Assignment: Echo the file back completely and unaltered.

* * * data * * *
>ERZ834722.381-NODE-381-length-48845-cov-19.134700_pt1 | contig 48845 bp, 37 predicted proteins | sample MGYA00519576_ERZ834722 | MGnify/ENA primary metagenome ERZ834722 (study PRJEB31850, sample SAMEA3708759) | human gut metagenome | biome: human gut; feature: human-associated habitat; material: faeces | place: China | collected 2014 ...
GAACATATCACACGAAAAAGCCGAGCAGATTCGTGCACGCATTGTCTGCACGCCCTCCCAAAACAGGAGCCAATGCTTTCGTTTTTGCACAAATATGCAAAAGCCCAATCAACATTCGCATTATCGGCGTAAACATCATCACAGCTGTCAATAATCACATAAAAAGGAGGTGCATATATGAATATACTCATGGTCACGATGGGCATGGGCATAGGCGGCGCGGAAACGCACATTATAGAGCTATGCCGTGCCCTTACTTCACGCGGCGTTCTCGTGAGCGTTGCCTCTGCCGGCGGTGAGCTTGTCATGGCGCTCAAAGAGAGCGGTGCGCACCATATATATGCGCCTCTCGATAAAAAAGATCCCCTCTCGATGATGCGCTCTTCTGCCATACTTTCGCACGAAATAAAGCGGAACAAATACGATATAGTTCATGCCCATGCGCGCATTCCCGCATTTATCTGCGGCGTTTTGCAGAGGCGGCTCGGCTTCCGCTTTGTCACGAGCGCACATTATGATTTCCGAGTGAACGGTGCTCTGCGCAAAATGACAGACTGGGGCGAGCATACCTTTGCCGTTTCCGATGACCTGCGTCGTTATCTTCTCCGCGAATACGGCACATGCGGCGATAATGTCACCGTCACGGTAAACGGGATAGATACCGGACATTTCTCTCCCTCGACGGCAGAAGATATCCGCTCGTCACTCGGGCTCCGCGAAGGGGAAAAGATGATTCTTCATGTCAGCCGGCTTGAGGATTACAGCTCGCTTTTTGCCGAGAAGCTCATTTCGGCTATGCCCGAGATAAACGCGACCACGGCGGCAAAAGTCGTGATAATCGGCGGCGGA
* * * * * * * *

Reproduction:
>ERZ834722.381-NODE-381-length-48845-cov-19.134700_pt1 | contig 48845 bp, 37 predicted proteins | sample MGYA00519576_ERZ834722 | MGnify/ENA primary metagenome ERZ834722 (study PRJEB31850, sample SAMEA3708759) | human gut metagenome | biome: human gut; feature: human-associated habitat; material: faeces | place: China | collected 2014 ...
GAACATATCACACGAAAAAGCCGAGCAGATTCGTGCACGCATTGTCTGCACGCCCTCCCAAAACAGGAGCCAATGCTTTCGTTTTTGCACAAATATGCAAAAGCCCAATCAACATTCGCATTATCGGCGTAAACATCATCACAGCTGTCAATAATCACATAAAAAGGAGGTGCATATATGAATATACTCATGGTCACGATGGGCATGGGCATAGGCGGCGCGGAAACGCACATTATAGAGCTATGCCGTGCCCTTACTTCACGCGGCGTTCTCGTGAGCGTTGCCTCTGCCGGCGGTGAGCTTGTCATGGCGCTCAAAGAGAGCGGTGCGCACCATATATATGCGCCTCTCGATAAAAAAGATCCCCTCTCGATGATGCGCTCTTCTGCCATACTTTCGCACGAAATAAAGCGGAACAAATACGATATAGTTCATGCCCATGCGCGCATTCCCGCATTTATCTGCGGCGTTTTGCAGAGGCGGCTCGGCTTCCGCTTTGTCACGAGCGCACATTATGATTTCCGAGTGAACGGTGCTCTGCGCAAAATGACAGACTGGGGCGAGCATACCTTTGCCGTTTCCGATGACCTGCGTCGTTATCTTCTCCGCGAATACGGCACATGCGGCGATAATGTCACCGTCACGGTAAACGGGATAGATACCGGACATTTCTCTCCCTCGACGGCAGAAGATATCCGCTCGTCACTCGGGCTCCGCGAAGGGGAAAAGATGATTCTTCATGTCAGCCGGCTTGAGGATTACAGCTCGCTTTTTGCCGAGAAGCTCATTTCGGCTATGCCCGAGATAAACGCGACCACGGCGGCAAAAGTCGTGATAATCGGCGGCGGA